The Balance of Power between Examining Bodies and Candidates
A qualification is a valuable asset. To attain that qualification you typically study the course material and pass one or more exams that are under the complete control of your examiner.
Traditionally the balance of power has been tipped firmly towards examining bodies and candidates have been very good at obeying the rules when it comes to taking their assessments. They turn up at a test centre at a particular time, sit in a specified seat and they do not bring any materials into the exam.
Candidates have in the past demonstrated great patience and restraint when it comes to waiting on results and accepting their fate in terms of the grades they receive. There are many cases where the results issuing process for major exams has taken weeks or even months. In a world where examining bodies hold all the power, candidates simply accept this waiting ordeal as an integral part of the process for getting a qualification. There were never really questions asked or calls for faster turn-around times, as few were brave enough to upset the apple cart.
Even when it came to results, appeals were the exception to the rule. It was almost inappropriate for a mere candidate to question the methods and details of their examining body.
How things have changed…
Nowadays the balance of power is clearly moving towards the candidate at an ever-increasing rate.
First and foremost, those providing qualifications face growing levels of competition. This competition is not just from traditional competitors, but also from a whole host of new providers who are continually entering the global marketplace. Anyone wanting to add a new qualification to their CV just has to google the subject matter and typically hundreds of providers will appear.
Online course delivery enables a true global marketplace, where candidates can study material from any provider at any location through the use of virtual classrooms, e-learning and even virtual reality. Because the competition amongst qualification providers is fierce, in contrast to years gone by, examining bodies are becoming far more candidate-centric, continually looking to improve the candidate experience and offer a more flexible approach. Examining bodies that do not adapt and recognize that the balance of power is shifting inevitably will lose market share.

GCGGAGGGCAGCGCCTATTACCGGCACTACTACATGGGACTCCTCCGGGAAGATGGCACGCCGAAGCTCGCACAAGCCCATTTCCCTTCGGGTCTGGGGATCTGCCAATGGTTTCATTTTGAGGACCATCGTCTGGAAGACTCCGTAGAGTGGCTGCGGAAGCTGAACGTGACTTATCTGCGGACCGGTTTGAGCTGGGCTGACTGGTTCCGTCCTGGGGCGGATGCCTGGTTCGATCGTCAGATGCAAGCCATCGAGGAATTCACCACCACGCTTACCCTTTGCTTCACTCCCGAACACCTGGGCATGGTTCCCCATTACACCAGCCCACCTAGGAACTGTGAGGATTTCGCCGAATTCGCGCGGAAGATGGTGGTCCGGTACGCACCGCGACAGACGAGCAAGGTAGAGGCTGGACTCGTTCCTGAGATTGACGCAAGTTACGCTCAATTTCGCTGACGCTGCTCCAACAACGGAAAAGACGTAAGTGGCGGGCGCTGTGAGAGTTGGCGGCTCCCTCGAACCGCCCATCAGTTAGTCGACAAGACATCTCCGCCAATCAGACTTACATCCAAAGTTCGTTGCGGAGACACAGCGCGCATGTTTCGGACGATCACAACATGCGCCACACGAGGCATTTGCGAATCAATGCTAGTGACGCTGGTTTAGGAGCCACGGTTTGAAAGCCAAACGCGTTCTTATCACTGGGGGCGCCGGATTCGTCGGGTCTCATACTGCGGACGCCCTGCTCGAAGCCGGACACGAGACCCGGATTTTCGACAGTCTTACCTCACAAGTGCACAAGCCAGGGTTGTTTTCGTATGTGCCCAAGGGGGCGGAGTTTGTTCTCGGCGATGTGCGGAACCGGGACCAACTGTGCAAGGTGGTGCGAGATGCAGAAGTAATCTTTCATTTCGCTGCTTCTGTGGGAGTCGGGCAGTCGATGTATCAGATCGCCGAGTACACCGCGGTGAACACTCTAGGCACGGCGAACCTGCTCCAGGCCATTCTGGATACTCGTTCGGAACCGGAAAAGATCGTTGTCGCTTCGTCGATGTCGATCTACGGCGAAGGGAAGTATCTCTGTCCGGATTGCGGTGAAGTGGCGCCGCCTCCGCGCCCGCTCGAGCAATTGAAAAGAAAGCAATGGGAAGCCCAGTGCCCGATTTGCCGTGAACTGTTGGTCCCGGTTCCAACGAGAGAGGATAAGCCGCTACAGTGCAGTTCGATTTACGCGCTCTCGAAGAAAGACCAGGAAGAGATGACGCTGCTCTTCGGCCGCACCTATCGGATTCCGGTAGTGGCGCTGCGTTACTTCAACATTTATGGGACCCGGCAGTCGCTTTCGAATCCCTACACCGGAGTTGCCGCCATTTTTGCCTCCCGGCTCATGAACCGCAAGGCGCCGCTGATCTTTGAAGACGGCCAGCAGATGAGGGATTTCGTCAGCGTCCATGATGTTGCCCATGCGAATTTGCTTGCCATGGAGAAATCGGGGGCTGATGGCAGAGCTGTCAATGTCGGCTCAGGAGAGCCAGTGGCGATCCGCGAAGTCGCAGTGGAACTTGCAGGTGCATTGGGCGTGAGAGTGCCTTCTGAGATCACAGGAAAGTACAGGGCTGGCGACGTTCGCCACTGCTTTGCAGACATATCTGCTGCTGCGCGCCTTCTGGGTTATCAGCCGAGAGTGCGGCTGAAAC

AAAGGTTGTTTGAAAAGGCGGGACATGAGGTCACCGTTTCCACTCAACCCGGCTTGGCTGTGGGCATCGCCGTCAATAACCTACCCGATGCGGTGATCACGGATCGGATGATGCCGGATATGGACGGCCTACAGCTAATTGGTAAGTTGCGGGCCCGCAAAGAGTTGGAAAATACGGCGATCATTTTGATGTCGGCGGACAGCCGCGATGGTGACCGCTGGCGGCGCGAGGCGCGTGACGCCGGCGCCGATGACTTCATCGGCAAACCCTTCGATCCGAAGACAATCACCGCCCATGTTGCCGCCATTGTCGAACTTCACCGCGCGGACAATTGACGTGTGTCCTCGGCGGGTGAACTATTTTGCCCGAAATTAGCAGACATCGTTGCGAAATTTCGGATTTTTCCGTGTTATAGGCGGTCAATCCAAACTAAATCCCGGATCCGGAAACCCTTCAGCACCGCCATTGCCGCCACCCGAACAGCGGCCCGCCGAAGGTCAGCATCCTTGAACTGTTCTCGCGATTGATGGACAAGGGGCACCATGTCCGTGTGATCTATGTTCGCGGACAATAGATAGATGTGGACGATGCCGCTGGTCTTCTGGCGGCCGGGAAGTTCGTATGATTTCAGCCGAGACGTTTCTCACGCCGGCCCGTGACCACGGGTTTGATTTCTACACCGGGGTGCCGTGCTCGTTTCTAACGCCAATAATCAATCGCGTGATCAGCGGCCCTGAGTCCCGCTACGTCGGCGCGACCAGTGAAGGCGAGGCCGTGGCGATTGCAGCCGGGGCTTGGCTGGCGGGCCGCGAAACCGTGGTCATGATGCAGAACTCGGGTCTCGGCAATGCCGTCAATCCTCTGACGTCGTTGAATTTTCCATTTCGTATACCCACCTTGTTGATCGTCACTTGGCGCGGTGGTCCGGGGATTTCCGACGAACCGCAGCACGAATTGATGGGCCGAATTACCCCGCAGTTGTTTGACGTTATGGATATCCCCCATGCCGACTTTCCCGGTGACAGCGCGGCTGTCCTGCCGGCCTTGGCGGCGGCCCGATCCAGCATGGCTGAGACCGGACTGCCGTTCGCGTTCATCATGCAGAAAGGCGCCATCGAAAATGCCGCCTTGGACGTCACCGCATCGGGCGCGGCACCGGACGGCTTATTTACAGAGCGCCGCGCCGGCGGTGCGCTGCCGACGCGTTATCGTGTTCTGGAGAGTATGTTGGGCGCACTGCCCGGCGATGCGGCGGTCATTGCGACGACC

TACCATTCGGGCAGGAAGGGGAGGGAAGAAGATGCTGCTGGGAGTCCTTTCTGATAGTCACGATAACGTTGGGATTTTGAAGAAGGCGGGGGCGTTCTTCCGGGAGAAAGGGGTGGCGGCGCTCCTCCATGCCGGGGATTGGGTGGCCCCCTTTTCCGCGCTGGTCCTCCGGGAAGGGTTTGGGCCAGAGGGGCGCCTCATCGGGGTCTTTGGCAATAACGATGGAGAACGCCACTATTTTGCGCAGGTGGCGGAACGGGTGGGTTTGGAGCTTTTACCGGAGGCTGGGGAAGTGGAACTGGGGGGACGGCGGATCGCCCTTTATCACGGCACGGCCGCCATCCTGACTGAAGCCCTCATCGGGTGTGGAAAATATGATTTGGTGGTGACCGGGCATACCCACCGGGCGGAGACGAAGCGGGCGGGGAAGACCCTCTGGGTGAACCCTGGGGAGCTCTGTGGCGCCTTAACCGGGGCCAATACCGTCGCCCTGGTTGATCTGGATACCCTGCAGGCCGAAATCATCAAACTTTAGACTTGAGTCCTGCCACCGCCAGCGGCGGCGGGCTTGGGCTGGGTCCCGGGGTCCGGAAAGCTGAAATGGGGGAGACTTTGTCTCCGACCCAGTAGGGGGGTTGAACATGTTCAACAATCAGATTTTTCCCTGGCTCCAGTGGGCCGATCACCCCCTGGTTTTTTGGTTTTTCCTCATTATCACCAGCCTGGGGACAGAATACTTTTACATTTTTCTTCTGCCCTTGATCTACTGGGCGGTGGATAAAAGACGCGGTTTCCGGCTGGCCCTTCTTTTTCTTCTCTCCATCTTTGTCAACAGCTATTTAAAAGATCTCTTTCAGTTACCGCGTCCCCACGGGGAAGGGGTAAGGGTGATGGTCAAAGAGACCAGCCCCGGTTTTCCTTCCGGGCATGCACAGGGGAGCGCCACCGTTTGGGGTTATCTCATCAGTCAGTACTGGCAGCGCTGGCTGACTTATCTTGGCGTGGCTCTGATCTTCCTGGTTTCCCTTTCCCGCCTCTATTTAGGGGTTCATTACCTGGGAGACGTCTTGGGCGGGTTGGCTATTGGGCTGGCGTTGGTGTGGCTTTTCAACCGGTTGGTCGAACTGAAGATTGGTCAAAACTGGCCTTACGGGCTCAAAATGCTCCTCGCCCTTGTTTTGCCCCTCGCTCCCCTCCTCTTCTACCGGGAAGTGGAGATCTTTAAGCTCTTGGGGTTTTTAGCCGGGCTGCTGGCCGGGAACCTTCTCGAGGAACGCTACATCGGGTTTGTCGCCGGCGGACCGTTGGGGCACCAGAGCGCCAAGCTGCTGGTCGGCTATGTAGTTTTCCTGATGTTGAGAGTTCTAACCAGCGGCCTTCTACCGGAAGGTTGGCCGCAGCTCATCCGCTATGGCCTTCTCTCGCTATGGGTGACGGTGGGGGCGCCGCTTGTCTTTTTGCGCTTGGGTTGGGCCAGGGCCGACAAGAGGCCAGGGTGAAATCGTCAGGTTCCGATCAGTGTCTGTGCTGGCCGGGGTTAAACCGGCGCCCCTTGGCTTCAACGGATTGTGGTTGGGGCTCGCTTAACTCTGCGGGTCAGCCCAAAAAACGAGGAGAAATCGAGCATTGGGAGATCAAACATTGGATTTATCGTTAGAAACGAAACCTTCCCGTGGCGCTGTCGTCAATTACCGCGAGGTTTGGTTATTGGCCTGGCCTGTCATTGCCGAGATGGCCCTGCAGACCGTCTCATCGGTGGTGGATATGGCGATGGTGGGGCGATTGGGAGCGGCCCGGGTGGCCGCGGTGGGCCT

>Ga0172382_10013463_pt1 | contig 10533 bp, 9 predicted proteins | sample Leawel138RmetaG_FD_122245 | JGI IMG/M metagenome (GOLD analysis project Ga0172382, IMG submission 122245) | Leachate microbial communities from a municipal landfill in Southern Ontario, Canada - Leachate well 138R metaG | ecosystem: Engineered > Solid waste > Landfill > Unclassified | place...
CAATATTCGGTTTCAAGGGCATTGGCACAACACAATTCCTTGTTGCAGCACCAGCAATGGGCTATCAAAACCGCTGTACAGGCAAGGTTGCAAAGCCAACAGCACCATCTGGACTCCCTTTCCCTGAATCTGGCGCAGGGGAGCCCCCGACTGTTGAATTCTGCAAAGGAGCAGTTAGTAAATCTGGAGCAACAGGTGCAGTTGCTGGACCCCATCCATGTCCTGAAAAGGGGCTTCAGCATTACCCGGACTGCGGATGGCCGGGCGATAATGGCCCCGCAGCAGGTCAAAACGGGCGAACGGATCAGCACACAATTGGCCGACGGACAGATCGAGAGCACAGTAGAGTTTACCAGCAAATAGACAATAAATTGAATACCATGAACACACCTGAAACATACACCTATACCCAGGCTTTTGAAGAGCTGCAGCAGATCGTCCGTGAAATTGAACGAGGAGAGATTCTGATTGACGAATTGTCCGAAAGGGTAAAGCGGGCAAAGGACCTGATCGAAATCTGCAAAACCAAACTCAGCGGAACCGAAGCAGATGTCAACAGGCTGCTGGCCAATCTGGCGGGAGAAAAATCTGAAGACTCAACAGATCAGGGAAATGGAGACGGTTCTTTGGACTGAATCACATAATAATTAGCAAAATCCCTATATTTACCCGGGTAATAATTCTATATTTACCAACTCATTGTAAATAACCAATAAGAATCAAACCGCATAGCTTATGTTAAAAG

How Can Online Assessment Help?
Online assessment offers a range of tools which can help examining bodies respond in terms of improving the candidate experience. For example, remote invigilation, also known as remote proctoring, is a relatively new technology solution for running exams online, which is being increasingly favoured as an exam delivery method by many examining bodies. With this approach, candidates can take their exam at any location, and they are supervised completely online by trained invigilators via video, audio and remote screen share. It is very secure and the exam hall experience is effectively re-created online. The flexibility of not having to travel to a test centre, particularly for those living in remote areas can be a very attractive proposition, and is a big competitive differentiator for qualification providers.